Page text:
US troops are fanning out across Haiti as aid operations gather momentum, a week after the devastating earthquake. UN officials said aid distribution points were being set up in the capital and UN security forces would accompany US troops as they delivered supplies. Helicopters dropped scores of US troops at the presidential palace grounds, who then moved to secure a nearby hospital. The World’s Amy Bracken is in Haiti.
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MARCO WERMAN: I’m Marco Werman and this is The World, a co-production of the BBC World Service, PRI and WGBH Boston. It was one week ago today that a magnitude seven earthquake hit Haiti. Estimates vary but some put the death toll at 200,000. More were injured and one and a half million people were left homeless. Food, water and supplies have been slow to arrive. The airport can’t handle enough planes and the quake severely damaged Haiti’s main port. It wasn’t until today that workers started to unload the first cargo of aid to be delivered by ship. Reporter Amy Bracken is in Petionville, a suburb of Port au Prince. Amy, what are you seeing where you are right now?
AMY BRACKEN: Where I am right now is actually an area that was much less hard hit than downtown Port au Prince. But it’s still astonishing to walk around the parks and even the streets. Some of the side streets are blocked off at night. People put out tires and various things because they all want to sleep there. There are blankets spread out and tarps strung over where people are sleeping. Thank God it hasn’t rained yet. If it does and it tends to rain very hard here, it will be a catastrophe for all these people sleeping in the streets and in parks. A lot of people are clearly injured and there’s an incredible number of injured around the city. Some of them have been able to get basic care and a lot of people go and get treatment and then go back out on the streets and live in completely unhygienic conditions and there’s very serious concern that a lot of people are going to be reinfected and that the rate of amputations is already extremely high.
WERMAN: Amy, do people there know that massive amounts of aid and donations have been pouring into the airport?
BRACKEN: A lot of people are talking about aid that has arrived in the airport and has been sitting on the tarmac and people know that there has been a hold up. I mean we’re seeing reports about more aid coming in and there are food distributions around the city. People are getting the word.
WERMAN: And what about news? I mean how are people actually getting their news in Port au Prince about what’s happening in the outside world, reaction to the earthquake, even body counts in their own city?
BRACKEN: That’s a very good question. Most people are pretty in the dark. It’s a country that’s hooked on radio and a lot of the radio stations aren’t functioning and the newspapers aren’t working. Some wealthier people some journalists, people with special access are able to go to the U.N. They see CNN or some hotels. Other people largely rely on word of mouth and a lot of the aid is going to the encampments that people are living in.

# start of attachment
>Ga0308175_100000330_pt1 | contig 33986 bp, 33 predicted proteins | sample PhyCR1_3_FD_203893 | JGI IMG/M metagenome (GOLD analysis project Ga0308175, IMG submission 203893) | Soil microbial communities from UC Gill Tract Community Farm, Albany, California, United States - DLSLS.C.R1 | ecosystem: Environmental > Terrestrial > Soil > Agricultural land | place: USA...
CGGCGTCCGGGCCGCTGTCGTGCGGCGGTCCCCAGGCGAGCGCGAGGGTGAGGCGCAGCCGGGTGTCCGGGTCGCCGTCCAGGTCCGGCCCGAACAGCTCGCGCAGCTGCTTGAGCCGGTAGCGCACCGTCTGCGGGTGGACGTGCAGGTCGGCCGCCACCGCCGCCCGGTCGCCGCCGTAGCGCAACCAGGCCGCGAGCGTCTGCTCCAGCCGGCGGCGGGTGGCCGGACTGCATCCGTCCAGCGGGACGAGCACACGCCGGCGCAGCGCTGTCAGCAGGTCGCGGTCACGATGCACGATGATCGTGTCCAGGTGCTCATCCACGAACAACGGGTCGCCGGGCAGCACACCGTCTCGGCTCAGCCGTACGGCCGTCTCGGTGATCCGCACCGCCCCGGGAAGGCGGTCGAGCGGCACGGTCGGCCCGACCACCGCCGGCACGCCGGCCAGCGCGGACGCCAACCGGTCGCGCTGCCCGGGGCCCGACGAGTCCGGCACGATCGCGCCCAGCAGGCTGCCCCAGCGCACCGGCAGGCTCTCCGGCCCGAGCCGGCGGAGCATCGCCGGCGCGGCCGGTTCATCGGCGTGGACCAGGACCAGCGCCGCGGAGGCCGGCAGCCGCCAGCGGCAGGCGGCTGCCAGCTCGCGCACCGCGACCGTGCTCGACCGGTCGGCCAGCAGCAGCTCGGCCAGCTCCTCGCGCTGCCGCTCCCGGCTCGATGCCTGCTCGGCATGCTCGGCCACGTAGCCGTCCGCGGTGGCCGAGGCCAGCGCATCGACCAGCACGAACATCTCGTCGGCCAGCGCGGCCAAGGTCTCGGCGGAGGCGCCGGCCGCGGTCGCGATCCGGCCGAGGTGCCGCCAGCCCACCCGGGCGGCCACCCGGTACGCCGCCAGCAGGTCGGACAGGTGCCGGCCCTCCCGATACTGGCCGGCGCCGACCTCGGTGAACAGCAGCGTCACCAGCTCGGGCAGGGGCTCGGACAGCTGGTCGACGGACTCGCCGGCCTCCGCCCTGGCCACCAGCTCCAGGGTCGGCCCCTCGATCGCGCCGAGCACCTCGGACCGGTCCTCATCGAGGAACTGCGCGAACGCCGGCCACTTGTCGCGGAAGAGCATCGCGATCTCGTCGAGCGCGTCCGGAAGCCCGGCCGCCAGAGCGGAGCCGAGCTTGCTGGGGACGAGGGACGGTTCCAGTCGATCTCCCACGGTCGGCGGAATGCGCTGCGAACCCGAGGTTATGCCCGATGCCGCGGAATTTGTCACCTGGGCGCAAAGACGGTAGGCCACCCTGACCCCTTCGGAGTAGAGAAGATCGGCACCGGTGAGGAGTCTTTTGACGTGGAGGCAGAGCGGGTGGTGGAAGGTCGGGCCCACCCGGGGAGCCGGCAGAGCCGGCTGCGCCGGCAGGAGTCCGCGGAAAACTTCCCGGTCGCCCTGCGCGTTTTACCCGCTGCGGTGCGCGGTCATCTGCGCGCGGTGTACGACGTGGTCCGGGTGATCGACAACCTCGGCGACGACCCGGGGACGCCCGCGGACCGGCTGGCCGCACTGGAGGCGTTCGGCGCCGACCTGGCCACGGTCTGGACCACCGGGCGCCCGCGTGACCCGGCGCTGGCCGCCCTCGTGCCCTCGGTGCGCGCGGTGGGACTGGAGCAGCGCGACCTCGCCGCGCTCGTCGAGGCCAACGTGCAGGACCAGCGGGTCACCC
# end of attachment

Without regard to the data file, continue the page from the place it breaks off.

WERMAN: I imagine the lack of reliable local radio stations is hampering the search for loved ones. How are most families who’ve been torn apart by the quake, going about their hunt for missing family members if they don’t have like the mouthpiece of the local radio station to help them?
BRACKEN: A lot of people have been just showing up at the places of work and the homes that their loved ones were at, just talking to people. People are frantically trying to communicate with each other by phone, sometimes it works, sometimes it doesn’t. Sometimes text messaging works. I mean some people have been able to get internet access and have been able to go online to the various things. There are various ways of looking at lists and people are trying to remind themselves to put themselves on those lists and that the loved ones on the list of people who have been found and are doing alright.
WERMAN: Now I know you have many friends in Haiti from the many trips you’ve made there over the last seven years, Amy. You’re trying to find some of those friends yourself. How is that going?
BRACKEN: All of my closest friends are fine. I think everybody that I talked to though has some, at least distant relative or some friend who they’ve lost inevitably or who is missing. Everybody’s stressed out about at least one person that is still being searched for. I go around with a friend of mine, we’ve been driving around and when she runs into people, there’s always that conversation of have you seen so and so and sometimes the news is a great relief and sometimes it’s devastating.
WERMAN: There have been reports describing varying degrees of looting and unrest. Are you seeing any signs of that, Amy?
BRACKEN: I personally have not seen any of that. The only act of violence that I saw was at a cemetery when a man was furious that the man burying his daughter wasn’t paying enough attention to burying his daughter and he was all over the place, burying other people as well. That got a little sketchy and I was actually at a nearby funeral and members of that funeral ran over to try to break up the fight, which I think shows that tensions are high but there’s also a strong effort on the part of a lot of people to keep things calm. I spoke with a spokesperson from the U.N. yesterday who said that he had received no reports from the U.N. peace keeping mission or the U.N. police about specific incidents of violence. He had only heard about looting, the kind of looting that could be expected in a situation like this.
WERMAN: Reporter Amy Bracken in Petionville, Haiti. We’ll be checking in more with you in the coming days. Thanks very much.
BRACKEN: Thank you.
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